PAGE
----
April 15, 2011

During stressful and uncertain times, many people seek solace in their faith. When someone is hospitalized, they and their family members experience a range of emotions, from sadness about a worsening health condition to joy over the birth of a new baby.


Whatever patients and families are experiencing, CAMC's chaplains are there as part of the care team to provide support and guidance.


A dedicated team of full-time and on-call chaplains are available at CAMC to serve the spiritual and emotional needs of anyone who seeks their guidance, regardless of their religious preference.


"CAMC chaplains serve in the hospital for all, regardless of the chaplain's own faith background or the background of the patient," said Rev. Ravi Isaiah, director of pastoral care. "We want to meet people where they are on their journey of faith."


"It is my belief that when people are in crisis or scared, it is important for pastors and chaplains to be open to God to help that family or individual as God needs us to...we are to be a vessel for God's love and a presence with patients and families in crisis," said Rev. Margo Friend, an on-call chaplain.


Chaplains at CAMC are available to assist patients and families in many ways, including: prayer, ministry for patients and families at the end of life, assistance with ethical dilemmas, crisis intervention, responding to code blue, grief counseling, memorial services, sacramental ministry, assistance/guidance with medical advanced directives and other services.


Chapels are located at each CAMC hospital and are open 24 hours a day. An interfaith worship service is held each Sunday at CAMC General Hospital on the 2 South medical rehabilitation unit at 10 a.m.


"My time as part of this worship ministry has been very powerful," Friend said. "I've heard a lot of testimonies from patients who have struggled or are struggling to recover from strokes, surgery, motorcycle, ATV and automobile accidents. Though they may not be able to speak the words as well as they might like because of a stroke or other brain injury, they work to share their faith with all who are gathered there."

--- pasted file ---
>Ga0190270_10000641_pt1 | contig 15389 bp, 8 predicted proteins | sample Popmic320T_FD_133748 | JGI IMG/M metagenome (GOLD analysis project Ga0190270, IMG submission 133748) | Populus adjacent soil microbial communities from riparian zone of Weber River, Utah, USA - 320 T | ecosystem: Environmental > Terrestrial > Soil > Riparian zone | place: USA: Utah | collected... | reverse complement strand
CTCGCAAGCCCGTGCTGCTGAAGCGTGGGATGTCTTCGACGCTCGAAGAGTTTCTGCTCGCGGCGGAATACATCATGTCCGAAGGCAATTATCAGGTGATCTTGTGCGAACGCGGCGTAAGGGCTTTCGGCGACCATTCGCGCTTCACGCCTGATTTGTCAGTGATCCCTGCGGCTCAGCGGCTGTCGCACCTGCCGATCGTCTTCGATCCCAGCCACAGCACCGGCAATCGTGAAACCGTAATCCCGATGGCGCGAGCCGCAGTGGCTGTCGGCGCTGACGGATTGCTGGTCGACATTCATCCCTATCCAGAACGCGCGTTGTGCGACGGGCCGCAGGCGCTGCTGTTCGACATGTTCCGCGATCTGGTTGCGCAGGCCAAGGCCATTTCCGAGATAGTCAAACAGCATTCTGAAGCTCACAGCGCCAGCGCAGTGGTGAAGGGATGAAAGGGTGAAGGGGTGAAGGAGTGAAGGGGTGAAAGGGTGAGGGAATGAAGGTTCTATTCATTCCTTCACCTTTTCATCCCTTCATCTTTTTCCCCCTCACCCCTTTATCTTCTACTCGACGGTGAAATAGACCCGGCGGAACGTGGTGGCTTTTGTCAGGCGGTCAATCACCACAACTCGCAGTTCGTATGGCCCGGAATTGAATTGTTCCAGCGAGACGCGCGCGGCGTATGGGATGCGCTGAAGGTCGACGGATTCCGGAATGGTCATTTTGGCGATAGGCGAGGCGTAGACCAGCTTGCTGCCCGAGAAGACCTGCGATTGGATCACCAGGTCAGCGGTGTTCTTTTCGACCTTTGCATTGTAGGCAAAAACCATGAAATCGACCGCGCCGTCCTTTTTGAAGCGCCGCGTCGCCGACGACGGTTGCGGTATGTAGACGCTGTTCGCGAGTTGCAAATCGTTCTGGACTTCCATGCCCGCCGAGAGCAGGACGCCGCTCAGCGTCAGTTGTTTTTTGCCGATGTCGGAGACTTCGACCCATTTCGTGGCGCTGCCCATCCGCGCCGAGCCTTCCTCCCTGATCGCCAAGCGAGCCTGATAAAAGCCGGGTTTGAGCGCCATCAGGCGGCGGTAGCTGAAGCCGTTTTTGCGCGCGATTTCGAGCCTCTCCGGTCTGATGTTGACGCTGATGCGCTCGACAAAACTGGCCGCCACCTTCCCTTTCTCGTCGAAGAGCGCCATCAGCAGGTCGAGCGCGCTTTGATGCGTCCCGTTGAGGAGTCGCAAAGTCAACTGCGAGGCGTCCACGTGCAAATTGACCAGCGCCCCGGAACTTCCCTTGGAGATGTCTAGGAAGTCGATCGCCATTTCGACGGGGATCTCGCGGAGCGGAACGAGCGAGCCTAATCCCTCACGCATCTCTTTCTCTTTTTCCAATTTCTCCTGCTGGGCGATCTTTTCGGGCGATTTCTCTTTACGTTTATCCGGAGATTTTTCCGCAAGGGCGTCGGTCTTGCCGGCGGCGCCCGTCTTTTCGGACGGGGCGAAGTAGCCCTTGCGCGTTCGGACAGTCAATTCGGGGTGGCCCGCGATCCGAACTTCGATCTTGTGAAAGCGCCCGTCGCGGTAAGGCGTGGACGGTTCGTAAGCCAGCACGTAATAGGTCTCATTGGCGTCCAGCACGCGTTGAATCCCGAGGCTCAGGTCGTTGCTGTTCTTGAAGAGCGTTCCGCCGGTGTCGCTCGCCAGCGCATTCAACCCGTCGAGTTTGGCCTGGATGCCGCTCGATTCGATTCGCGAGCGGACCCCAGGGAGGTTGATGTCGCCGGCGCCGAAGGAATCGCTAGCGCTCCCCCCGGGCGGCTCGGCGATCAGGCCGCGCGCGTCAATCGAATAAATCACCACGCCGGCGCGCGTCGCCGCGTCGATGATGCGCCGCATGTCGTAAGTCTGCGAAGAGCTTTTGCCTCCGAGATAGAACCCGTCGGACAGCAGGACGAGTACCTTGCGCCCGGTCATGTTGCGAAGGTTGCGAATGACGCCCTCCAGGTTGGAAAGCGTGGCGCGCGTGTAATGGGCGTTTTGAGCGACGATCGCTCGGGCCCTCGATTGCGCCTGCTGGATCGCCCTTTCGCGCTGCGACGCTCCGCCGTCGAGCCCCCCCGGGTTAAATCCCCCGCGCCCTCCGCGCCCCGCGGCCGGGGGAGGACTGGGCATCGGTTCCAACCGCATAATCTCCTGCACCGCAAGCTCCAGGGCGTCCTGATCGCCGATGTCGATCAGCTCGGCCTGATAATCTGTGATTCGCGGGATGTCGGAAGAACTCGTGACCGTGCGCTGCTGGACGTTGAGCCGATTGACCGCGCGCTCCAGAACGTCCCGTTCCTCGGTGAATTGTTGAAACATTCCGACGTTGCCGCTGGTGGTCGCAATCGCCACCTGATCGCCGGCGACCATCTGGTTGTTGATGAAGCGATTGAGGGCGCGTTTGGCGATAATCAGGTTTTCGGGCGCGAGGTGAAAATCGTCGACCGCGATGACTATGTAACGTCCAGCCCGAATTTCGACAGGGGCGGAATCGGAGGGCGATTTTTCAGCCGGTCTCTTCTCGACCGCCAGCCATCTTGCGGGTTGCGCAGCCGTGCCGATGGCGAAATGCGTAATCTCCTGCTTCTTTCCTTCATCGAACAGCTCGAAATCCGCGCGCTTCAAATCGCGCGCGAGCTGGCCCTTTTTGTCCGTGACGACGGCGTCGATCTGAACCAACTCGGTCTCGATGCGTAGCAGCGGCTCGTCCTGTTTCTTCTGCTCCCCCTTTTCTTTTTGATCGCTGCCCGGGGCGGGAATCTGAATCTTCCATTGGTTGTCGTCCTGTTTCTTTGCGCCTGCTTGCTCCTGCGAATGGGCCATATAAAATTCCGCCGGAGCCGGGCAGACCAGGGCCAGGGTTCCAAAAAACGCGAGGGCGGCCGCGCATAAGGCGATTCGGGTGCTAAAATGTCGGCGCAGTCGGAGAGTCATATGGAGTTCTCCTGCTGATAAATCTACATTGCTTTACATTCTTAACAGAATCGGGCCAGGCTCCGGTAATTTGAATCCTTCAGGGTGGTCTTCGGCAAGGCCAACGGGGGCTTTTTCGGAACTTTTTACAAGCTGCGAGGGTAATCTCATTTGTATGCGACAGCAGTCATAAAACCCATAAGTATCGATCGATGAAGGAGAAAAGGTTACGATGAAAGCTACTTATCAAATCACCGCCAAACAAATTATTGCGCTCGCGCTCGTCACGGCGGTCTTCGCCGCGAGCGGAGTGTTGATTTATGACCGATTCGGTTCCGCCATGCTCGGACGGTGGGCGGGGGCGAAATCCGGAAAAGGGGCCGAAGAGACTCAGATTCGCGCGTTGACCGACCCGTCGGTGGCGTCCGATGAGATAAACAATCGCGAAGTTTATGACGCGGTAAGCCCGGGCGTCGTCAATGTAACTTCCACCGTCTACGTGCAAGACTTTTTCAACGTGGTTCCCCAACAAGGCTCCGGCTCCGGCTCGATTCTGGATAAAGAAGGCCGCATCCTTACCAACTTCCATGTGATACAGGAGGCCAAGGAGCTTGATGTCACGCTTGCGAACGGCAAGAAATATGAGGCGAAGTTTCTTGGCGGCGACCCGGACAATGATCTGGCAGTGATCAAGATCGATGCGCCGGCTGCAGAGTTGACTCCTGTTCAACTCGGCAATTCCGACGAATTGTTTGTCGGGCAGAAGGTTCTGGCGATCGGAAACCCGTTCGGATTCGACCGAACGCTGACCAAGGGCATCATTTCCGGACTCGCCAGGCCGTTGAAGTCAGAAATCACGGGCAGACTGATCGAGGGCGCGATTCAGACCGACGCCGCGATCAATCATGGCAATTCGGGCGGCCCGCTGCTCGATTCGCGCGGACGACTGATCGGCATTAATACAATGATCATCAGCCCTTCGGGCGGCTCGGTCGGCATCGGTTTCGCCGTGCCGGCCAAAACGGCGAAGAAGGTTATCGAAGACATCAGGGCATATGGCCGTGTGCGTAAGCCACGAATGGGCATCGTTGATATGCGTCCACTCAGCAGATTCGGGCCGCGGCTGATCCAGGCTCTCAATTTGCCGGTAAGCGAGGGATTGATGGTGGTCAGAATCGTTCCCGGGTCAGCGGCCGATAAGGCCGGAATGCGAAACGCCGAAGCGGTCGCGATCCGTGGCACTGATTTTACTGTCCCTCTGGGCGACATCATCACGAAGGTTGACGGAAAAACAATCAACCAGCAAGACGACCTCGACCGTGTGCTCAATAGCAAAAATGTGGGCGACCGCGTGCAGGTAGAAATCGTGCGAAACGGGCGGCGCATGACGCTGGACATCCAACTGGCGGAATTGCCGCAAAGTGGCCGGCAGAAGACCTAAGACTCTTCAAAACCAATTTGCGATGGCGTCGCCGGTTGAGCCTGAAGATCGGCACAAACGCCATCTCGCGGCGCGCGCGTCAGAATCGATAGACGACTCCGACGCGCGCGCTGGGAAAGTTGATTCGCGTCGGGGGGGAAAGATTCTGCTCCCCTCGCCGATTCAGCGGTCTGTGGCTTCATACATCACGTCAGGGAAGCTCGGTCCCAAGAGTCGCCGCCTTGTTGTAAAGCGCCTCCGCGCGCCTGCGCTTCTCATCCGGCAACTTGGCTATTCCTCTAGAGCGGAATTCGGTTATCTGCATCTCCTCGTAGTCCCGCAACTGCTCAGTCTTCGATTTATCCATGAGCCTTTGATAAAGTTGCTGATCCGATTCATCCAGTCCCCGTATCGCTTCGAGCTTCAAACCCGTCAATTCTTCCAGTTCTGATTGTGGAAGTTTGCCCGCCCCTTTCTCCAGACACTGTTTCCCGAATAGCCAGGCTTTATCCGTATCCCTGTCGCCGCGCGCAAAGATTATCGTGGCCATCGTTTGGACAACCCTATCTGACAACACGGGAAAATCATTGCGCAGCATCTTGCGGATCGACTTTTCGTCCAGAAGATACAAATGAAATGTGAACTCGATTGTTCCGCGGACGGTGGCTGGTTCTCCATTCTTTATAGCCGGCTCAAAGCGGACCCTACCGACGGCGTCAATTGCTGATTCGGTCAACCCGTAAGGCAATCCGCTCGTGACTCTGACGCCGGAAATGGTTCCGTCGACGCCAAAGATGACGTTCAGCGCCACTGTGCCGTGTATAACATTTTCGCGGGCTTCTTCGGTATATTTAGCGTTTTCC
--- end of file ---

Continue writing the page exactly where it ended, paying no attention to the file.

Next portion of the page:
CAMC chaplains have an important role as part of the care team, collaborating with the teams of medical professionals who care for patients. They are alerted for every code call, as well as trauma calls. "In some situations, there are no words that can really help, so I listen and pray and hopefully remind them of God's love and care for them," Friend said.


Chaplains are also there to share in happy moments with patients, such as a new baby or recovery from an illness. "Although it sounds like chaplains don't see people who are doing well, there are moments of joy we get to experience," Friend said.


The chaplains who serve at CAMC are another side of "the heart and soul of health care."


"The role of pastoral care at CAMC, the heart and soul of health care, is to be a part of the total team of care for patients," Friend said.


"We all work to care for the patient and the patient's family, and not to 'just treat the illness.' We work and pray that the medical team, including ourselves, will meet the patient's physical, emotional and spiritual needs and family members' needs, as God would want us to do."

Chaplains are available 24 hours a day, 7 days a week at CAMC and can be reached by asking the information desk to call or page the chaplain, asking the patient's nurse to call or page the chaplain or by visiting the pastoral care office at each hospital.

Back to Search